The Enduring Reputation of Andersonville Prison
The question that has to be considered is what makes Andersonville so different than other POW camps during the Civil War. They were all atrocious when it comes to living conditions, both in the North and the South. Why does Andersonville continue to have the reputation as the worst of the worst?
Almost 1.5 million people visit the site of Andersonville prison each year (stat as of 2011). It is one of the most popular Civil War sites in the South. There have been numerous books written about the camp, and there have been even well-received documentaries and dramatizations of the camp produced by Hollywood over the years.
Why has Andersonville become the main representation of the horrors of Civil War POW camps? The answer is complicated.
From a historian’s perspective, one possible answer lies with a man named Henry Wirz. He was the commandant of the inner stockade at Camp Sumter. Wirz was the only CSA official to be tried, convicted and executed for war crimes after the end of the war (though others were executed for other reasons). Even Jefferson Davis, the President of the Confederate States of America, and Robert E. Lee were granted clemency. Lee was never imprisoned at all or tried, while Davis was imprisoned for a while then released.
Wirz, on the other hand, was immediately captured, tried, and hanged for the atrocities at Andersonville, despite there being ample evidence of similar horrors at Northern prisons. Most historians posit that the reason why the legend of Andersonville has endured is because of how much more information was given to the public regarding the camp than any of the others. It is also a case of the victors writing the history, as the North was unlikely to prosecute its own leaders for the atrocities that happened at Northern POW camps.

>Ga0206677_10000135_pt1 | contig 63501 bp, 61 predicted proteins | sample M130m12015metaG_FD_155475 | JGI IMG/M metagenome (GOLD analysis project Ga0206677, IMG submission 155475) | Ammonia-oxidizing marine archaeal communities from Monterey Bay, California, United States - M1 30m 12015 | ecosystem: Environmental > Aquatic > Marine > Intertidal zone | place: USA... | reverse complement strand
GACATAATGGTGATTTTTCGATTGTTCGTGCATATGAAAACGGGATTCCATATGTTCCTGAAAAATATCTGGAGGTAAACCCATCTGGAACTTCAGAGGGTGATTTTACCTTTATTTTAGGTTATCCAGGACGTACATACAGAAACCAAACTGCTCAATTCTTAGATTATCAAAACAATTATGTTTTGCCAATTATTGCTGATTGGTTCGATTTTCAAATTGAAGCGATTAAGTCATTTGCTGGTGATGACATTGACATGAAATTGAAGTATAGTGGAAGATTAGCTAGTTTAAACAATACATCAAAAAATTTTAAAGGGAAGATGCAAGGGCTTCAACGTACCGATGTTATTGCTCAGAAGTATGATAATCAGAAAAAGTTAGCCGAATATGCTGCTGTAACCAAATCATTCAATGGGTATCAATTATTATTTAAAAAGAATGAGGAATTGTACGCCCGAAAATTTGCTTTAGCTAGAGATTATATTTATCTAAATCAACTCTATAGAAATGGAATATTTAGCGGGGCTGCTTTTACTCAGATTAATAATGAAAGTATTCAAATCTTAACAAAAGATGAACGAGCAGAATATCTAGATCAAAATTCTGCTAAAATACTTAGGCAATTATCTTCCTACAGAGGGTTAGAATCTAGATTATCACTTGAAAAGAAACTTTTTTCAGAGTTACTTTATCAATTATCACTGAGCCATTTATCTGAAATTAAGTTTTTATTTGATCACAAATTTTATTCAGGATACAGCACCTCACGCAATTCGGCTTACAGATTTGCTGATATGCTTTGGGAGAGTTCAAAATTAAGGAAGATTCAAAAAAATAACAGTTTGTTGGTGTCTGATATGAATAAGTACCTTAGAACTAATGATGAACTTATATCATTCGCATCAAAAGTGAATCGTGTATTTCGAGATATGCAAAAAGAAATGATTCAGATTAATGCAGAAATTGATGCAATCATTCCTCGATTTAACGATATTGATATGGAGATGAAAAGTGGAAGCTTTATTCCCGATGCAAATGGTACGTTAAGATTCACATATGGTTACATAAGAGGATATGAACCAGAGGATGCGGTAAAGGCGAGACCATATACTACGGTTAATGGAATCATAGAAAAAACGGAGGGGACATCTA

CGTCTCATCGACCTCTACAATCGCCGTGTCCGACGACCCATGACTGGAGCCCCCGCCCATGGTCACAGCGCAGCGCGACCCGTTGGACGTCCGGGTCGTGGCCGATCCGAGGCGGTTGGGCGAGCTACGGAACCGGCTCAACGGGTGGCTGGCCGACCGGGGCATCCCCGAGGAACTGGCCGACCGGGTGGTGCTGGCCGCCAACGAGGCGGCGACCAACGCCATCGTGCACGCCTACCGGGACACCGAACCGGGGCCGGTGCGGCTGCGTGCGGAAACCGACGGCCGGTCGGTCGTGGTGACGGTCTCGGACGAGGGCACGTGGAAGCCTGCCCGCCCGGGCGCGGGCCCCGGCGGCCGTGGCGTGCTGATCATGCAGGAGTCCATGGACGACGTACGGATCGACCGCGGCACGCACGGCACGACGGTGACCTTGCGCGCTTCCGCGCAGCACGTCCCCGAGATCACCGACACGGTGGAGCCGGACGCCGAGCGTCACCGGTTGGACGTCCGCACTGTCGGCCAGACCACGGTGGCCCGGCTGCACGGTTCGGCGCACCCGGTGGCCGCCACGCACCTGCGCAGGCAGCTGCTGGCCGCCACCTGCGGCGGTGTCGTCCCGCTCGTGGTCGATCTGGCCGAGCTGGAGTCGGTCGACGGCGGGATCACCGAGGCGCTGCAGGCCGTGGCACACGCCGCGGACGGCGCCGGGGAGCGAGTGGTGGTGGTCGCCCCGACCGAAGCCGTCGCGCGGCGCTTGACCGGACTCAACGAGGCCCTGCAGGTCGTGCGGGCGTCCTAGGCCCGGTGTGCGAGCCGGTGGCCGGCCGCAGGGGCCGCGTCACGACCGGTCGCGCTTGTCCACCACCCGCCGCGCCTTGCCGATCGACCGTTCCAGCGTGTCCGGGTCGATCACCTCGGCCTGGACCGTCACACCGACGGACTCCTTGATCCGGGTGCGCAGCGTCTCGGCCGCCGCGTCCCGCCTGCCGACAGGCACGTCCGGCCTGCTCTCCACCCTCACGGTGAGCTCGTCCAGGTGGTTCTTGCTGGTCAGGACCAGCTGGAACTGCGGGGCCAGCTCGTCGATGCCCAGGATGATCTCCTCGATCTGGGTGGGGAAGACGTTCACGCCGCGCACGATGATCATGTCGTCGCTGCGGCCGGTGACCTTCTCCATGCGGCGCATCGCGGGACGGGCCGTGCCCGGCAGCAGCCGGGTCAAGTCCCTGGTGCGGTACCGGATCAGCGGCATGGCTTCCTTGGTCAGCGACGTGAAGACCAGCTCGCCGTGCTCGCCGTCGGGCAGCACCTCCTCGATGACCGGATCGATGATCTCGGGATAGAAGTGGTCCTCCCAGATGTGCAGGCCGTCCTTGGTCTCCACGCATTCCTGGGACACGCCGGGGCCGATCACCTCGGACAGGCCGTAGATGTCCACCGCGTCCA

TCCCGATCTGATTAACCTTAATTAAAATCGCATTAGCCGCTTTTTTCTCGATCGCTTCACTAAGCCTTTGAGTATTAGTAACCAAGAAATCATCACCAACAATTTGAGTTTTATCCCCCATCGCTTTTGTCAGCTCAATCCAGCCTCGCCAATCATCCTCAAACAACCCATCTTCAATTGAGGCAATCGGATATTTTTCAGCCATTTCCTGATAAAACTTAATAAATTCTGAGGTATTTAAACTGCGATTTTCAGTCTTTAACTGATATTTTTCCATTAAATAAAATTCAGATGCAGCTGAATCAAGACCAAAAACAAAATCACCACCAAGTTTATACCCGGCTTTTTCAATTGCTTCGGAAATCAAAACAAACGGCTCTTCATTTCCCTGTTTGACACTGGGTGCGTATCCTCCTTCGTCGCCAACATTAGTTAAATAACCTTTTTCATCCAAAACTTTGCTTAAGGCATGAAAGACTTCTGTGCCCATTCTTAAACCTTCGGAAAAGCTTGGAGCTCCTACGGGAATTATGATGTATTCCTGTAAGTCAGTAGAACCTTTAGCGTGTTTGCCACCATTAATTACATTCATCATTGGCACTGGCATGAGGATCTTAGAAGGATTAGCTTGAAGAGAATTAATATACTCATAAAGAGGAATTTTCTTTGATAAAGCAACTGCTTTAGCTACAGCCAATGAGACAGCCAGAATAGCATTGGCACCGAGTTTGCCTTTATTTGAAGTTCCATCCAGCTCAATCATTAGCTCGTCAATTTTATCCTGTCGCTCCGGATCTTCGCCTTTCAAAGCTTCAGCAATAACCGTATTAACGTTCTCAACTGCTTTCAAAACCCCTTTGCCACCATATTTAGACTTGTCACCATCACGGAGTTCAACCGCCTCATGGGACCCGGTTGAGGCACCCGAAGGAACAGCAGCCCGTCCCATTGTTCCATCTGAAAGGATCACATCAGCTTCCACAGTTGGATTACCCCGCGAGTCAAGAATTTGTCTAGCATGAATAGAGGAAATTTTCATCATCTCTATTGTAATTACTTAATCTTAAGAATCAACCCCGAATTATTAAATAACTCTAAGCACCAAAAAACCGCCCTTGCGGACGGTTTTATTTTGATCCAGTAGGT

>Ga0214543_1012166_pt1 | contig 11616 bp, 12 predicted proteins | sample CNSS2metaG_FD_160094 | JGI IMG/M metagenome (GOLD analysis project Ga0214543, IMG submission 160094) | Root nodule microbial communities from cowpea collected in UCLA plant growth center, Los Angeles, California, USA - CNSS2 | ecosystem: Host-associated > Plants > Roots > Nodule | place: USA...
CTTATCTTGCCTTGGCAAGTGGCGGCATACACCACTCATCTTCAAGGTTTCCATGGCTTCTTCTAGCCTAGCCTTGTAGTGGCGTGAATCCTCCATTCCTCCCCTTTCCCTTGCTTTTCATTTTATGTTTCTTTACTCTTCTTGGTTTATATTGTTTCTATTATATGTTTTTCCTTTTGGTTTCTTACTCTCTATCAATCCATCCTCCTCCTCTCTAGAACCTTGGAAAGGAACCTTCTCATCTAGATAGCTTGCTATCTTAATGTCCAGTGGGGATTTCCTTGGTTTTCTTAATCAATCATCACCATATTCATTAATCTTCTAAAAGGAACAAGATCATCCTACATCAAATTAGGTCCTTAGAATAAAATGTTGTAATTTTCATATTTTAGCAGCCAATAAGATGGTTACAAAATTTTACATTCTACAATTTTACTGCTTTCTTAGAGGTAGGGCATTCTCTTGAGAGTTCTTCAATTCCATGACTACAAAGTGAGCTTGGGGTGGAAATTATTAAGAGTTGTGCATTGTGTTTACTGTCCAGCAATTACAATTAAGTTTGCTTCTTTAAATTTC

Another reason why the camp has endured is that it still exists. Many if not most of the Civil War POW camps were immediately dismantled. Most of the dead from those camps were moved to either national cemeteries or thrown into mass graves away from where the camps were located. Andersonville, on the other hand, is still standing. There is a cemetery there that holds the 13,000 that died, and as of 1998, there is a POW museum on the site that is dedicated to all POWs in every war that the US has fought in.
Finally, the reputation of Andersonville may be living on simply because of the memoirs of former prisoners that were released after the war. Those memoirs were used in a novel named Andersonville that was published in 1955. It won the Pulitzer Prize and inspired a film and several other representations of camp life at Camp Sumter.